Poems and Letters, by the late William Isaac Roberts, of…

Poems and Letters, by the late William Isaac Roberts, of Bristol, deceased. With some Account of his Life … by ROBERTS, William Isaac. < >

~ Poems and Letters, by the late William Isaac Roberts, of Bristol, deceased. With some Account of his Life … London: printed for Longman, Hurst, Rees, Orme, and Brown, by Knott and Lloyd, Birmingham, 1811.

8vo (186 × 110 mm), pp. lv, [3], 247, [1], with engraved frontispiece by Engleheart after Bird and additional engraved plate by Smith after Bird; some light spotting and offsetting throughout, slightly later nineteenth-century green half calf, rebacked, rubbed with some wear to corners, early ink ownership inscription of Sarah E. Roberts to front free endpaper recto.

First edition of the posthumously collected poems and letters of William Isaac Roberts, a precocious young poet who died at the age of twenty in 1806. Despite his youth, he was evidently able to earn the respect of a number of important writers of the day, including Robert Southey, who helped prepare the present edition and wrote glowingly of Roberts in his correspondence to Neville White in March 1810: ‘I want your assistance in a business in which I am sure it will interest you to give it. A youth of Bristol, by name William Roberts, died of consumption about two years ago, at the age of nineteen … The family had known better days … and one calamity following another, has reduced them very greatly … William was a youth of great genius, and a few days before his death he bequeathed his poems in trust to his two intimate friends to be published for the benefit of his sister, that being all he had to bequeath, and his passionate desire (like that of Chatterton) was to provide for her … My hope is that such a sum may be raised as will be sufficient to place Eliza Roberts in a situation respectably to support herself and her parents. I do not yet know what extent the publication will run to, but as soon as this is settled, I will beg you to beg subscriptions … certainly he was a youth of great genius and most uncommon promise, which it is my firm belief, founded upon the purity of his life and principles and the rectitude of his feelings, that he would amply have fulfilled, if it had not pleased God to remove him so early from this sphere of existence’ (Keswick, 11 March 1810).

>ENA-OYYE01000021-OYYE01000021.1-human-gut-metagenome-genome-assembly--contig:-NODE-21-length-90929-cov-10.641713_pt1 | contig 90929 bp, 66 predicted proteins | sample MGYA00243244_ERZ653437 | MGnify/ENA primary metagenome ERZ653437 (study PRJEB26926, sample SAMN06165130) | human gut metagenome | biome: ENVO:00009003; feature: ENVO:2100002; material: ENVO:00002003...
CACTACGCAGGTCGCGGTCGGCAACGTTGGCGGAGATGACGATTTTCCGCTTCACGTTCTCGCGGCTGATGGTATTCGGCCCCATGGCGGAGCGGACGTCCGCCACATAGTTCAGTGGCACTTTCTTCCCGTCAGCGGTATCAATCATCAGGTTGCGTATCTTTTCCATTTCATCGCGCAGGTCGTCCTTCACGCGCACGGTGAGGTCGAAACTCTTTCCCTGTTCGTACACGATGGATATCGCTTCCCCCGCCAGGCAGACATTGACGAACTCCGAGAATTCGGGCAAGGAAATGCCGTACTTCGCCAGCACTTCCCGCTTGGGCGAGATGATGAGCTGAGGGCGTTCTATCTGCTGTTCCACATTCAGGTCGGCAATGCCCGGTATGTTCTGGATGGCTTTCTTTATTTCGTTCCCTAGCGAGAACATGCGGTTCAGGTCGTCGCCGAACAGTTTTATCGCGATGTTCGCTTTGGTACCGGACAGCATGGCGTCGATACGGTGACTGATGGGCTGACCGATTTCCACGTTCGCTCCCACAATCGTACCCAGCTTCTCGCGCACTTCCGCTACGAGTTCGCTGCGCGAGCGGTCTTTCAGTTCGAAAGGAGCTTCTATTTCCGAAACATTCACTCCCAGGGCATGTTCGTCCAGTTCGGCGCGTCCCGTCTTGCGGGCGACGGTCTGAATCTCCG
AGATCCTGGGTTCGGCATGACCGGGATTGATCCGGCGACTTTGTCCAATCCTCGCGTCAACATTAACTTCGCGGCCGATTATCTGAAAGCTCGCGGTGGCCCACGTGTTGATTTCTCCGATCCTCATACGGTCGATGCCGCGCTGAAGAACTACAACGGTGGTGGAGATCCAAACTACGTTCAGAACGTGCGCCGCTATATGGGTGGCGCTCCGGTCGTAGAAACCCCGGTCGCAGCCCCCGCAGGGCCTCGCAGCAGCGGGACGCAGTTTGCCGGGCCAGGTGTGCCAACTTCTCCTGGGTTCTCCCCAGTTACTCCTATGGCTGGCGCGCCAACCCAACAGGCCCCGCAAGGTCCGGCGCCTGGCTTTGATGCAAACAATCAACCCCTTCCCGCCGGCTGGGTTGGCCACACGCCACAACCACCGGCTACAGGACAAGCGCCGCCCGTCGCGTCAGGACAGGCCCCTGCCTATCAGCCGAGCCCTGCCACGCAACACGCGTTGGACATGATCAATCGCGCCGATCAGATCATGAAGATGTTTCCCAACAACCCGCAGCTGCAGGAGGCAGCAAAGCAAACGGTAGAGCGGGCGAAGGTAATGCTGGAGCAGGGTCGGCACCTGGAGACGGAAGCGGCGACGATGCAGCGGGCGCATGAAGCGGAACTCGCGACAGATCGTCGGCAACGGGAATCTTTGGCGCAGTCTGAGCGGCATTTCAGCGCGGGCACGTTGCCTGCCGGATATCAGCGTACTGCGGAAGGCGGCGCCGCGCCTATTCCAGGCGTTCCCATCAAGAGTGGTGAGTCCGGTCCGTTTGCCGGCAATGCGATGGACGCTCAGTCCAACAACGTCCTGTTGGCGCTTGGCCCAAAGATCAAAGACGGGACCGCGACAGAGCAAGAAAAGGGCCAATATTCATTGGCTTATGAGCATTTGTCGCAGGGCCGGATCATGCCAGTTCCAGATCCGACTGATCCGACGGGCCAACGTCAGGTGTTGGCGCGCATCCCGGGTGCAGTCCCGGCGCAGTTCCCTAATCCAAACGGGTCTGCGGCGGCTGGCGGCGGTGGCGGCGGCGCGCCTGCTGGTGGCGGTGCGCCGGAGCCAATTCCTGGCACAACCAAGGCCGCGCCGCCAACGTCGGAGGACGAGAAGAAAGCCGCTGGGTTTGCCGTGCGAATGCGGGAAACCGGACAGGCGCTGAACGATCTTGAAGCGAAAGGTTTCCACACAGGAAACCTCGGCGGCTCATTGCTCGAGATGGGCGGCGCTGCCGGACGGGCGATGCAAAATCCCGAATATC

The young poet’s tragic fate clearly resonated with readers, as the length of the subscription list attests (pp. xxxiii–liii; among them Edward Jenner, Thomas De Quincey, and William Roscoe), and is rendered doubly (R/r)omantic when coupled with the volume’s description of how his young love and poetic muse died at a tender age as well: ‘An interesting young lady, into whose society he was introduced during an excursion that he made so early as the year 1803, appears to have awakened in his bosom such emotions of tenderness and affection as death only could extinguish. Her subsequent illness and decease, on which he so feelingly expiates in some of his letters, puts a melancholy termination to his fondly cherished hopes’ (p. xvii). Johnson, p. 767; not in Jackson.

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